Quick note on the ClickZ article last week about CPG companies ramping up online spend. Branding is tremendously important in this category, which includes many of the largest advertising spenders on the planet (P&G, Unilever, etc.). Companies like these are increasingly realizing that their customers are consuming a greater and greater share of their media online, so if they want to protect their brands they need have their ad budgets track that shift in behavior. The alternative is to risk losing share to new brands or – particularly as wallets tighten through the recession – private label products. Research indicates that such share losses can be permanent, so continued investment is critical even in “this economy”. Glad to see them staying sharp.
P&G is the largest marketer in the world.They are also one of the most successful. This recent article in Ad Age gives us some insights into why.
The article quotes Marc Pritchard, P&G’s global CMO:
“I’ve got a lot of passion for digital. It really is such an incredible way to connect with consumers and really have much deeper ongoing relationships with them… Our media strategy is pretty simple: Follow the consumer. And the consumer is becoming more and more engaged in the digital world.”
It’s that last part that’s most insightful for me. Keep it simple, follow the consumer. This is very good advice, as it seems too often marketers can get so focused on the dizzying array of niche products and capabilities online that they lose sight of what they are really trying to accomplish, which is exactly that: reach consumers. Lots of them. In the right environments and with the right messages. This is something near and dear to our hearts at Brand.net, because when done well it drives strong, measurable results.
The discussion of online spend ramping to the point that marketing mix models can begin routinely reading it is also an important one for 2 reasons. First because the 5% threshold they mention for an MMM read can represent a real inflection point for online spend for the CPG category – an extremely important category for the long-term health of the online ad ecosystem. Secondly, the discussion highlights that fact that marketers want to think of online as a medium in line with other media at their disposal. Online media is often sold as “special” or “different”, but the path to higher spend isn’t in forcing marketers to learn and embrace new technologies and metrics. Nor is it in driving marketers into niche strategies like BT or custom executions that are flashy, but have negligible reach and impact. Increasing online spend will undoubtedly involve new technology and learning on both the buy-side and the sell-side, but to focus on technology for technology’s sake is to miss the point. The path to long-term, significant, sustainable increases in digital spend will be paved in large part by helping marketers leverage the skills and tools they already have to better follow the consumer – a consumer who is becoming more and more engaged in the digital world.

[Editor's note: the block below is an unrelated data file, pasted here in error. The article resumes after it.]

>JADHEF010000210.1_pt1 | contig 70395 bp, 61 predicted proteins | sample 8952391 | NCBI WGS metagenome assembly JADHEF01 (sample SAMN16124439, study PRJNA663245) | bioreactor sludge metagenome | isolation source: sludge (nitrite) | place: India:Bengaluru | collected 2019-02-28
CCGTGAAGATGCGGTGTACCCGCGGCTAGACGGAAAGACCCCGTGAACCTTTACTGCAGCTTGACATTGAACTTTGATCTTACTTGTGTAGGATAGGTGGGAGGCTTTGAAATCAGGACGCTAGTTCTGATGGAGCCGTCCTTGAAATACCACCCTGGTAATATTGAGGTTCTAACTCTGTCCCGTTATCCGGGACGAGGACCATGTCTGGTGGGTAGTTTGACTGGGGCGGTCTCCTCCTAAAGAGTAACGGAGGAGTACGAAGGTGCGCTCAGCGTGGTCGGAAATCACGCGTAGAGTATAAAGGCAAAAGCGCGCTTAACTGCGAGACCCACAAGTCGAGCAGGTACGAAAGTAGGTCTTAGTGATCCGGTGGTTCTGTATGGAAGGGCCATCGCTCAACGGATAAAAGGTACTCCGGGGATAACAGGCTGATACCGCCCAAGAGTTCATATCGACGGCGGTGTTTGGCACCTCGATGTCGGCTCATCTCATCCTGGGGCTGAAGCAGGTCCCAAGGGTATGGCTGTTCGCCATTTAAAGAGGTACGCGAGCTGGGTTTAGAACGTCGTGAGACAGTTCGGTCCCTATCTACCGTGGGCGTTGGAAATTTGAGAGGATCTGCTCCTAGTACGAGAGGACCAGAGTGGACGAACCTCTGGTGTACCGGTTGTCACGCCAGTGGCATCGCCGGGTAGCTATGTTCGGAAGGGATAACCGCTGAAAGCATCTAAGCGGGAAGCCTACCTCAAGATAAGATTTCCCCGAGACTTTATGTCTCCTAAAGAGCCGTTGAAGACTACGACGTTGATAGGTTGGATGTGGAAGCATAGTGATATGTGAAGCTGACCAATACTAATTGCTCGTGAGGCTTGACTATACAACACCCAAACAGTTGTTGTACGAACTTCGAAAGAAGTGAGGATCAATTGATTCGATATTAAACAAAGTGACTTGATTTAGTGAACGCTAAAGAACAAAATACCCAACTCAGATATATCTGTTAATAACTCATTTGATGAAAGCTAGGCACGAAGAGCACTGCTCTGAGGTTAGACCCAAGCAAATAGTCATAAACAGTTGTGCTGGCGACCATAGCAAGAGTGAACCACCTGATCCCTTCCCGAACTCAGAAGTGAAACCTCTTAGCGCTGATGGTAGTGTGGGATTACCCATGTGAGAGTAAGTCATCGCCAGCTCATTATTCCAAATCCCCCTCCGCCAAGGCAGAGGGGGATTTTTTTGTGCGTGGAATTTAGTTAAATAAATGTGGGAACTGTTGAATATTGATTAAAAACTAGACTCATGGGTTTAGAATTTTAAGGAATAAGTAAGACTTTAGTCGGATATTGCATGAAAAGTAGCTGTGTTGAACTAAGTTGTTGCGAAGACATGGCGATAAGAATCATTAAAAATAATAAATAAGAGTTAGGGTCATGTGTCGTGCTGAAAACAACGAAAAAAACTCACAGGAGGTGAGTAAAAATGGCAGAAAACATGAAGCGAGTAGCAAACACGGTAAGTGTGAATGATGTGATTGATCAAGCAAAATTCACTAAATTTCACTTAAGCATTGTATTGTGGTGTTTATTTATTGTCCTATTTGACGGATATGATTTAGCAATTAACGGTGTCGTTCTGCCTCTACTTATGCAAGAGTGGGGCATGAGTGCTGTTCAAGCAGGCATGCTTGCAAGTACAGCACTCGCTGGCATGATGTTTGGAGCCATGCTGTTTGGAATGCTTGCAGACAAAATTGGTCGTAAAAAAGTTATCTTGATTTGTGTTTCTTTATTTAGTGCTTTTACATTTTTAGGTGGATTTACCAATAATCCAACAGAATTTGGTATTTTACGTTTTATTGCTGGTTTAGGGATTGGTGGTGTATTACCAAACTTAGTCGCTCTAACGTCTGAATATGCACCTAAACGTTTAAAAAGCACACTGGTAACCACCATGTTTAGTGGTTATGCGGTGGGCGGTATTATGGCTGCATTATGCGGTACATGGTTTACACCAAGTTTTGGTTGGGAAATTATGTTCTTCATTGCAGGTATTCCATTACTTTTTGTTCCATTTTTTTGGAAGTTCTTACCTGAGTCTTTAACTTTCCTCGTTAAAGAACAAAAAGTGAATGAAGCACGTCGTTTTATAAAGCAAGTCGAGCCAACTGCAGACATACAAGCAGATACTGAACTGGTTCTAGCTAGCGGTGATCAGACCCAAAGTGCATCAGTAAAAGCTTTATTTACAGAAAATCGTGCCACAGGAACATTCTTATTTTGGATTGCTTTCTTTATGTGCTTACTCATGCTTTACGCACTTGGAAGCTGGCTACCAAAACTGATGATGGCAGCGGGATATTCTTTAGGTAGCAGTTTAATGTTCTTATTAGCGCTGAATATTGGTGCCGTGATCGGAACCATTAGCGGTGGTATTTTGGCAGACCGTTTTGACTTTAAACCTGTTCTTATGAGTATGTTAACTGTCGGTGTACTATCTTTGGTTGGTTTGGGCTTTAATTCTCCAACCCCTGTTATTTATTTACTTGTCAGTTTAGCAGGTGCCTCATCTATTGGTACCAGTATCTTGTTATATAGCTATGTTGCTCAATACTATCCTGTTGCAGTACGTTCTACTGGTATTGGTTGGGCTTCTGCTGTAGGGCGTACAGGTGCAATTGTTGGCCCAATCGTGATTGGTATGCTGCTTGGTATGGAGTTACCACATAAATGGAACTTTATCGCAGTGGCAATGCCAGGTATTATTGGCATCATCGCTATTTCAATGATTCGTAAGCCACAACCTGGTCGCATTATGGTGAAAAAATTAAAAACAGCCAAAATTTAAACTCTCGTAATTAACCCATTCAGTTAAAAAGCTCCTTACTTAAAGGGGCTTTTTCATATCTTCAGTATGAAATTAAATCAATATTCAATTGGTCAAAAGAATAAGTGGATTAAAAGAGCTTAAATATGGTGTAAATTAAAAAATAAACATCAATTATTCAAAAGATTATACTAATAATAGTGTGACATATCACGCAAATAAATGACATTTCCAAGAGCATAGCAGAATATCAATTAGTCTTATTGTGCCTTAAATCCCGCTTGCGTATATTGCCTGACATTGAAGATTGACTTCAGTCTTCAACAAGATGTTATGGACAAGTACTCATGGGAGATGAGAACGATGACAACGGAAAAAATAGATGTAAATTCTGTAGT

Really insightful article about P&G in Ad Age a few days back. Focused on investments they are making now in long-term growth *over the next decade*. A far cry from the recent fascination with instant gratification marketing that seems to have taken hold (at least in much of the press) during “this economy”.
One of the data points cited in the article was a Consumer Edge survey of 1,000 consumers, which found 19% of Tide’s core users have traded down, at least at times, to value brands during the recession. Of them, 81% said they’ll probably stick with value brands after the recession. An example of the significant, permanent share loss possible when branding investments slip – a topic we have discussed on this page previously.
Even Wall Street likes the long-term focus – a rare occurrence at that address. The article notes that “expectations that P&G will pull back on earnings and sales guidance for next year has been sending its stock *up* in recent weeks, because they signal a more aggressive posture for the long term. Were Mr. Lafley next week to reaffirm a commitment to double-digit earnings growth he’s delivered for nearly a decade, some analysts believe the short-term focus could actually disappoint investors and hurt the stock…Deutsche Bank analyst Bill Schmitz says, ‘Share losses are a slippery slope, and we believe management understands nipping it in the bud now is a lot less expensive than trying to take it back later.’”
We couldn’t agree more and while the short-term results of effective Branding are measurable, the full effect will play out over the long term. This is strategic marketing at its best and sets an example others would be wise to follow.
Great article in Ad Age today. Brands that cut spending in economic downturns lose share to private label products. Permanently. Some exceptionally smart marketers (P&G, L’Oreal) were identified as bucking the budget cutting trend last quarter, but the trend itself means that too many brands were pulling back on these critical ongoing investments. When times are tough, we all must focus more than ever on getting the most impact out of every dollar of spend. However, making cuts today that are proven to lead to permanent market share declines is exactly the sort of short-term thinking that got us into “this economy” in the first place. At least Wall Street can blame the Fed…